What are crop marks and bleed? A quick guide explained

There is a lot of terminology in commercial printing that unless you are an experienced graphic designer may seem alien to begin with. This article focuses on how the role of crop marks and bleed are used to ensure perfect printing results.

Crop marks and bleed play a role in the origination stages and therefore must be taken in to account during the final stages of artworking. The marks are then added to the artwork and printed at the corners of each page.

Introduction to crop marks and bleed needed?

Commercial printing presses are not capable of printing to the edge of a sheet of paper – they are printed on much larger sheets of paper than the final size required. In most instances multiple pages are printed on one large sheet and then trimmed down to the desired sized after printing. To trim the sheet to the desired size requires crop marks and in some instances bleed.

What are crop marks?

Crop marks are lines printed in all 4 corners of the printed sheet – there role is to indicate where the sheet should be trimmed to achieve the desired size once printed.

Whilst they have the name crop marks they are also known as trim marks or cut marks.

Professional publishing software software such as Adobe Indesign is able to output these on artwork produced by the graphic designer, they can also be added by pre-press software.

What are crop marks
Crop marks set up on an A4 page in Adobe Indesign

What is bleed?

Sometimes there are design elements that require images, colour and other design features to fit right up to the edge of the page. To ensure a floorless finishing during the trimming process the designer will extend the design by an additional few millimetres beyond the crop marks – the term know as bleed. This ensures when the sheet is trimmed that it cuts through this 3mm creating as design that prints right up to the edge.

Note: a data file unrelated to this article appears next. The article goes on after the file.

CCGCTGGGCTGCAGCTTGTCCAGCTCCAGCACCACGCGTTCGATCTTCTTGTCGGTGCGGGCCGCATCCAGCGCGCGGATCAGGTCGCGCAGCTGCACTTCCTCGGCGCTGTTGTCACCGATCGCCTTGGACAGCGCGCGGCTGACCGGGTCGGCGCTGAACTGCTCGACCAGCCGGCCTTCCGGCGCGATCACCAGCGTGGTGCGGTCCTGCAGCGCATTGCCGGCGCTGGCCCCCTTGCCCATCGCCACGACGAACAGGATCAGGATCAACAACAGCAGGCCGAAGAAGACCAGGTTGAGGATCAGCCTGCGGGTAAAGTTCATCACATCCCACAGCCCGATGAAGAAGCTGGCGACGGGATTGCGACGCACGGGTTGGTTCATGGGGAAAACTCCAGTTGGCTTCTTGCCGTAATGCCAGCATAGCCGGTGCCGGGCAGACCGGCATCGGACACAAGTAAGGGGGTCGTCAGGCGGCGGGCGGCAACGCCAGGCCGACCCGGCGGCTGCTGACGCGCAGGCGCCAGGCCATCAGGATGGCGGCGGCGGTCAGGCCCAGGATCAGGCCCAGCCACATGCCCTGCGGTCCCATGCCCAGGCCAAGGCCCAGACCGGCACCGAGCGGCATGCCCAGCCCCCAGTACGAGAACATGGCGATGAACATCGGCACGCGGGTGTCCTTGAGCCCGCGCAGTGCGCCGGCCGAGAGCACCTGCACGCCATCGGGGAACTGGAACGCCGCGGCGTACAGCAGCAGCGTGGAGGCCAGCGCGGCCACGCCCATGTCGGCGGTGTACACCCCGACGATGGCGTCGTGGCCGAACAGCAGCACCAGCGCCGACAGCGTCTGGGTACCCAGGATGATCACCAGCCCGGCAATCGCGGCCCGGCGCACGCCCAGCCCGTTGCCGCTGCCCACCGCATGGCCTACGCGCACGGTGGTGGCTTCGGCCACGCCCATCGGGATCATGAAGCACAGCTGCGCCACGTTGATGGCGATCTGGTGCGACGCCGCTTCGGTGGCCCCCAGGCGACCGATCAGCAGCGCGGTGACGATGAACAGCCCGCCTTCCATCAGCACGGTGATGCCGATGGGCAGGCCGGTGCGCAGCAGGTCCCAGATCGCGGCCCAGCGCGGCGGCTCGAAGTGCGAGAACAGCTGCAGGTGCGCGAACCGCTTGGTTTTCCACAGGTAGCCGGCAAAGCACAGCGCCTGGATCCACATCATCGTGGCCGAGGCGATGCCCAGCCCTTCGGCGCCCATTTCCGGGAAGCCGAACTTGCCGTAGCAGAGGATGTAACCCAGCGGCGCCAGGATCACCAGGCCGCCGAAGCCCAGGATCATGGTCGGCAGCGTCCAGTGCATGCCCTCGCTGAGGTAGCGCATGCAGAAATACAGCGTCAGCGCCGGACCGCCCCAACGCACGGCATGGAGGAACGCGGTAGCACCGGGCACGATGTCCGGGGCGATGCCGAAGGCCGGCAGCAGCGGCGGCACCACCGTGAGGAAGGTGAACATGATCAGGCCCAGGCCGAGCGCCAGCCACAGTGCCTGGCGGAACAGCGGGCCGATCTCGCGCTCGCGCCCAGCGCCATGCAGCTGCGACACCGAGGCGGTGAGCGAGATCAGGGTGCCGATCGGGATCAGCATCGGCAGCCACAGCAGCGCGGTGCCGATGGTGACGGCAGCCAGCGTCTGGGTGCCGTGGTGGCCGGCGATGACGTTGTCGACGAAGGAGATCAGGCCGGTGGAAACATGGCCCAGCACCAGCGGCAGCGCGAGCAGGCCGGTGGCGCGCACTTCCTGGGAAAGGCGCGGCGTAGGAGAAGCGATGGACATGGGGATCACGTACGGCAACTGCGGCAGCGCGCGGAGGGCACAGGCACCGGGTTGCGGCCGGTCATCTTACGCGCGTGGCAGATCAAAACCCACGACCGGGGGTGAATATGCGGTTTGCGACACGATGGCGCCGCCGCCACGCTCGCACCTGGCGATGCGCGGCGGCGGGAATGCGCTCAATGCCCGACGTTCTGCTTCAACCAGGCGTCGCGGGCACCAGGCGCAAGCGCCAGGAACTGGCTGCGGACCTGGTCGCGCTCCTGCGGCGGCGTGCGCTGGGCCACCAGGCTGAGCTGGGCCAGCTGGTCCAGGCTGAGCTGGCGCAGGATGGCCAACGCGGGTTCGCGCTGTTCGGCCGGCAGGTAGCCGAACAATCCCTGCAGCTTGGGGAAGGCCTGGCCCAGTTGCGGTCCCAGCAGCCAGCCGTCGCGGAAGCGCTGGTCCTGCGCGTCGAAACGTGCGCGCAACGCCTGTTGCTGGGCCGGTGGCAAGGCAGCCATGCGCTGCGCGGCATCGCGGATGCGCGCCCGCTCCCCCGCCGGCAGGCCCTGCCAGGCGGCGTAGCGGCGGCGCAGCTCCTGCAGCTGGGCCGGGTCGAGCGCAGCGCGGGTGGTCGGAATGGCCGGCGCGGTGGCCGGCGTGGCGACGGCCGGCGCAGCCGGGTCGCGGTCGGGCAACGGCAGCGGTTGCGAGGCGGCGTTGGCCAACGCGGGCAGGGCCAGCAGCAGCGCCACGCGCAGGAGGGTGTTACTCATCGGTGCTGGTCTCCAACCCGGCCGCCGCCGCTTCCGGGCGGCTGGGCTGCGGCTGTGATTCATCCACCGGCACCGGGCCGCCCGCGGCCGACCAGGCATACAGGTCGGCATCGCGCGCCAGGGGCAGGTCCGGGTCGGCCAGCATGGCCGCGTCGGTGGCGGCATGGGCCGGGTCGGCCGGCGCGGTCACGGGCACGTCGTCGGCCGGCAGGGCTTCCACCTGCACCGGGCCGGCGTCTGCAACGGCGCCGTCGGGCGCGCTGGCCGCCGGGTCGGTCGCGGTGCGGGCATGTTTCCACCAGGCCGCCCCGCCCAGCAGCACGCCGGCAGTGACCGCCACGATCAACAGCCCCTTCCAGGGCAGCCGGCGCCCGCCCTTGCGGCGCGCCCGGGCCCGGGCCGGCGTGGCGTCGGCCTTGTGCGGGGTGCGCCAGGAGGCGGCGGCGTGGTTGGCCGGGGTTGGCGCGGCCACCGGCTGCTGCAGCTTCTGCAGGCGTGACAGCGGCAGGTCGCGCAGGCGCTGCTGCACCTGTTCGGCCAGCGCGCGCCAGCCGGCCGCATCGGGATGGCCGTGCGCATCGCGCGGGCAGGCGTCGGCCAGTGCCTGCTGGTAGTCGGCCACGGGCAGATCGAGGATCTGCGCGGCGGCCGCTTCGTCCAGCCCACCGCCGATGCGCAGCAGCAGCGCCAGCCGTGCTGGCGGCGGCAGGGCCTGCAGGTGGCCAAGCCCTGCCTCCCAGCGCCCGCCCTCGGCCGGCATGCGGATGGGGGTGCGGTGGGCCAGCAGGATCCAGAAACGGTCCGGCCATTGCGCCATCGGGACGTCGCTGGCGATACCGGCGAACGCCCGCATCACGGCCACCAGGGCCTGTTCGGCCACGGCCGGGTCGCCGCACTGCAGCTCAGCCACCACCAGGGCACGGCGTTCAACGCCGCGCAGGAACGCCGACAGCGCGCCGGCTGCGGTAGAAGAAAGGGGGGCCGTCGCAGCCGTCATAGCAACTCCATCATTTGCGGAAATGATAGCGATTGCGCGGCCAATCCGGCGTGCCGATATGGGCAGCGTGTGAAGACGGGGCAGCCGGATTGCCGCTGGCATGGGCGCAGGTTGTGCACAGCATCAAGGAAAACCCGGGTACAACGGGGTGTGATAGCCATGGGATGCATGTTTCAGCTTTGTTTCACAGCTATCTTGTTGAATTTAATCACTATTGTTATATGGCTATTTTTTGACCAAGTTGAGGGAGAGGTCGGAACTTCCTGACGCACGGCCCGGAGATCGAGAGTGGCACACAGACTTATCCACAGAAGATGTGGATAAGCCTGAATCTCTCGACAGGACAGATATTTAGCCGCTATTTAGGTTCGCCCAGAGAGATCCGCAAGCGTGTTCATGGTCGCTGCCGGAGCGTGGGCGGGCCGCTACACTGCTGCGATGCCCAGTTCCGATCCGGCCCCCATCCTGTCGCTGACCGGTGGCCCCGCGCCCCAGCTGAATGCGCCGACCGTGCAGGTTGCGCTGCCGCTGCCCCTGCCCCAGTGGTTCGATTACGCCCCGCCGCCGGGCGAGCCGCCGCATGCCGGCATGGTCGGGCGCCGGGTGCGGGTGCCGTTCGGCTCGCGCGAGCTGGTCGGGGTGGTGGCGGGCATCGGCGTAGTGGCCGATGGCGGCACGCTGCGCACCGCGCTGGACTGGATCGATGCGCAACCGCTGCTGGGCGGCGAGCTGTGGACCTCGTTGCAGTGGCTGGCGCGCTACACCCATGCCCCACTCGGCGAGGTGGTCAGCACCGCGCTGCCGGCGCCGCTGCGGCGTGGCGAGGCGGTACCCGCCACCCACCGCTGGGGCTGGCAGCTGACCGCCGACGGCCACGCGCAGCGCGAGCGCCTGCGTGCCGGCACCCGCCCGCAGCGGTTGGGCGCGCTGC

Zoom Crop Marks and Bleed

Once the sheet has been trimmed the document looks as pictured below.

Trimmed document using crop marks and bleed
The finished A4 document showing edge to edge colour once it has been trimmed along the crop marks which included bleed.

What happens without bleed?

Without bleed there is a risk that any design elements that boarder the crop marks could end up with either a slight white line around the edges when they are trimmed, or a small part of the design may be cut off. This is due to the fact that there is a tolerance on guillotines used for trimming of approx. 1mm in either direction – adding bleed will overcome this.

When bleed is not needed

There is no need to add bleed if the edges of the design are surrounded by a white background, as it won’t affect the design during trimming as shown below.

What are crop marks and no bleed
Crop marks set up on an A4 page in Adobe Indesign where bleed is not required

Minimum boarders for artwork

It is recommended that any text, keylines, images are kept within a minimum of 5mm of the edge of the design, this will ensure no part of the design is too close to the edge of the page during the trimming process.

More about how to set up artwork ready for print is available here

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